I am a Ph.D. student in computer science. I found that the corresponding author is often not marked in conference papers.

For example, in the following paper, how do I know who the corresponding author is? https://ieeexplore.ieee.org/abstract/document/9065598

  • 1
    Back in the day when one author would have reprints meant for distribution, this made much more of a difference Dec 1, 2021 at 13:09

2 Answers 2


The practice of "corresponding author" only exists in some scientific fields, while other fields make no such distinction.

In general "corresponding author" is a distinction that strongly differentiates author roles, such that some authors are "workers" and others are "bosses", with the biggest "boss" being the corresponding author. It typically shows up in more experimental fields, such as biomedicine, where a single PI may have an army of grad students and postdocs acting as lab techs and a paper can easily have a dozen or more authors, some of whom made minimal intellectual contribution. It would make no sense to write to an author who knows little about the paper, and thus the notion of "corresponding author" can make a lot of sense for such a collaboration.

Other fields, particularly more theoretical and mathematical ones, explicitly reject this distinction. Some even reject the notion of significance in author order and expect authors to be listed alphabetically. For these fields, the collaborations tend to be much smaller and much more intellectually balanced. The notion of a "corresponding author" makes no sense for such a collaboration.

IEEE's breadth includes communities at both extremes of these practices, and thus if you do not see a corresponding author, you should assume that the paper comes from a community that does not make such a distinction.

Bottom line: if you don't see a "corresponding author" you can write to any of the authors with an email address listed or, better yet, cc the full collaboration.

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    The corresponding author does not generally correlate with being the "boss". It is rather a distinction of who handles correspondence, including the whole submission process and it can be any of the involved authors. It is often the main author (read: student/lab-monkey), and sometimes the PI, especially when the contributing main author has just finished his PhD and does not have time anymore for the submission and revision process. Different research groups handle this differently, so - like always - it depends heavily on everything.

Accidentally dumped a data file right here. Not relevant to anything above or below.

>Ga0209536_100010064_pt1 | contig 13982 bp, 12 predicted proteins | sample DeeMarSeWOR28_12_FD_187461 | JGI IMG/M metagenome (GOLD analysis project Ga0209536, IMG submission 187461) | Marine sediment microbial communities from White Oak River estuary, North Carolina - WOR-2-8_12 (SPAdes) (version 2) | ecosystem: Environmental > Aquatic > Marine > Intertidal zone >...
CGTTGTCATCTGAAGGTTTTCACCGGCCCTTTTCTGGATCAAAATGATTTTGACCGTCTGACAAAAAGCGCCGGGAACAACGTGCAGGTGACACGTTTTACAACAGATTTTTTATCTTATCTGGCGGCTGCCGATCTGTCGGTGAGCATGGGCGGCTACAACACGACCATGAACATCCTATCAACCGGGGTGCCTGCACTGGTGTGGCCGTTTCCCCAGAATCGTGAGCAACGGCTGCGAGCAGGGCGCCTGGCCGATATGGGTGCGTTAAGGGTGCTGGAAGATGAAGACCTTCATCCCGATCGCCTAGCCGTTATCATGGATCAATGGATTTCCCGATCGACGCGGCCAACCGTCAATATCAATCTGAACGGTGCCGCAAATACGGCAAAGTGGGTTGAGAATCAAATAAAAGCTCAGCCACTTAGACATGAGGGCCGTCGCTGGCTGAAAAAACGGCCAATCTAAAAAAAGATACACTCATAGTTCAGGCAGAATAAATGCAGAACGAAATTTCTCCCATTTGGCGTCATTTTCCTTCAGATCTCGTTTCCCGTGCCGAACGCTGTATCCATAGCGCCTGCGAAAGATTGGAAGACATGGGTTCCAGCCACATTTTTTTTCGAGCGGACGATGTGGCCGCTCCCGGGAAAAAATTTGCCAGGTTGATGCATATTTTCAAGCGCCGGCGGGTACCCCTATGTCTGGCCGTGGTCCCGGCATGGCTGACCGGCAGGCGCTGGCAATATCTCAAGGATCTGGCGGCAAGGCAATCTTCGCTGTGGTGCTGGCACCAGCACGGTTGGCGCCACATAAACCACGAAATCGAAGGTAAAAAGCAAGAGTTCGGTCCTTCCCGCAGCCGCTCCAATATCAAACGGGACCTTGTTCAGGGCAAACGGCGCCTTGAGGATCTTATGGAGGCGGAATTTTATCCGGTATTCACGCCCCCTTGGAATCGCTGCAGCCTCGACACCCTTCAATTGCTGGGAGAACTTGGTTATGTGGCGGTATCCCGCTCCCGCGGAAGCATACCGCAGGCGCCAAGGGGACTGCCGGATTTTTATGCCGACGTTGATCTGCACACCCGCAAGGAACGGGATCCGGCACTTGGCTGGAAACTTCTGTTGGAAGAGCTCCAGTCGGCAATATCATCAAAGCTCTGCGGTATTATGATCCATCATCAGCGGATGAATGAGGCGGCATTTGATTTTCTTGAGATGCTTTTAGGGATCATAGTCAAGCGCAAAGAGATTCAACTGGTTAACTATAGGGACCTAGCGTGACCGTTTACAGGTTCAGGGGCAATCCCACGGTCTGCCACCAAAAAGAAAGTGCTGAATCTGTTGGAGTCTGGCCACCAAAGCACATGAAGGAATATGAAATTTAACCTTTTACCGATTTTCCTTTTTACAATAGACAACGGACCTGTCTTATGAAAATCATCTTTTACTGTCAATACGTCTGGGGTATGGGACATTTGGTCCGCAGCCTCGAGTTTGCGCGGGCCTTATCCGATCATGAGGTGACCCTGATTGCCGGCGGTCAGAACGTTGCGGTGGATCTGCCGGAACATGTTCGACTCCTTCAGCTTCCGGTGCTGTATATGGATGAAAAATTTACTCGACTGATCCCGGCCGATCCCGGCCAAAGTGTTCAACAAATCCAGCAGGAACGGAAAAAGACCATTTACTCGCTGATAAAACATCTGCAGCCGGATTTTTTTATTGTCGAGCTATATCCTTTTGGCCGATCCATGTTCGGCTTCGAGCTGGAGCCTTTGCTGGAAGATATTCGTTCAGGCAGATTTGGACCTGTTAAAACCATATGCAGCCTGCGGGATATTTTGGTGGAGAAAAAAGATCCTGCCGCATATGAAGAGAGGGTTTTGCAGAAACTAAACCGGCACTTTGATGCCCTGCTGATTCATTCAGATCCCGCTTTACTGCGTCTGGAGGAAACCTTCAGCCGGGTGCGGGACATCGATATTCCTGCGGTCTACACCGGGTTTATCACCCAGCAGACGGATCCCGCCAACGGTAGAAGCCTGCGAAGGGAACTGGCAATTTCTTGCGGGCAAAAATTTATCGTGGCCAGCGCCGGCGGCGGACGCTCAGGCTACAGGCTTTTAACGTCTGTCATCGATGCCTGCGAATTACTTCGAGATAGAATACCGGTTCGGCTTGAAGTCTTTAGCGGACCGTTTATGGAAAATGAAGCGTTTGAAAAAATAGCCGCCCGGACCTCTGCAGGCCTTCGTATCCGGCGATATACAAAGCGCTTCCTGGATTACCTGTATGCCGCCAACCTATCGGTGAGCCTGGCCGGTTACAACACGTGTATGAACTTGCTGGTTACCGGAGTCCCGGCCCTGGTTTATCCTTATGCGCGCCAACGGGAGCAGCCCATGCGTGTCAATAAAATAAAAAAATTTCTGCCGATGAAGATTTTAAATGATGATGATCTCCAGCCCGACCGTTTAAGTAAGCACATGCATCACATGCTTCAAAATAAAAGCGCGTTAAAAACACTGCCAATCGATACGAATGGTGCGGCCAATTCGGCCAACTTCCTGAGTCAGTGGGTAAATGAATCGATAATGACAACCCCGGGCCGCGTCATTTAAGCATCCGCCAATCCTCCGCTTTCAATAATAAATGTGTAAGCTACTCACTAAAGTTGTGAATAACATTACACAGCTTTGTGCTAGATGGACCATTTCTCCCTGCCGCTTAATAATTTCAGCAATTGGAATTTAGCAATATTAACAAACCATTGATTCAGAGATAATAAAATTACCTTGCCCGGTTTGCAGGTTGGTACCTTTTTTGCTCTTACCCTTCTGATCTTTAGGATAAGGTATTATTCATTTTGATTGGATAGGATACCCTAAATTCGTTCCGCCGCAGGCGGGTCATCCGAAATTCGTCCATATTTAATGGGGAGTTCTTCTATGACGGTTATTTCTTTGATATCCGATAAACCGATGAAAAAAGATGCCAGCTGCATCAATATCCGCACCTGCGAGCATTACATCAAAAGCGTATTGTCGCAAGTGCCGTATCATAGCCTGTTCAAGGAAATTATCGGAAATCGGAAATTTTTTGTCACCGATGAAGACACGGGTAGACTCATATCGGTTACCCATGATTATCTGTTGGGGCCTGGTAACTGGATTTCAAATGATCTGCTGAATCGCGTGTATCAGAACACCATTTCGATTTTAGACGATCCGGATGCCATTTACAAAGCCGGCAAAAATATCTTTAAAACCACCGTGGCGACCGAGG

– And
    Dec 1, 2021 at 11:27
  • Yes, there is a huge amount of variation out there. My description, however, describes a practice followed by a large swath of scientific communities. Moreover, in many cases it is compatible with your description as well, taking your "main author" as "boss" for project. The key is that there is a major difference in level of responsibility, which is generally not the case in fields that eschew the practice.
    – jakebeal
    Dec 1, 2021 at 11:33
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    In my experience, CCing the full collaboration gives lower chance of getting a response than emailing a single author. Probably if I email one author, they feel they have to answer; if I email two or more authors, every author thinks "someone else will answer".
    – Stef
    Dec 1, 2021 at 15:52
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    @And in some places/fields it's someone who could plausibly be expected to stick around for a while - i.e. not the grad student who's about to finish
    – Chris H
    Dec 1, 2021 at 16:56

You don't -- there simply is no corresponding author in that case. Don't overthink it: Just email one of the authors, or all of them.

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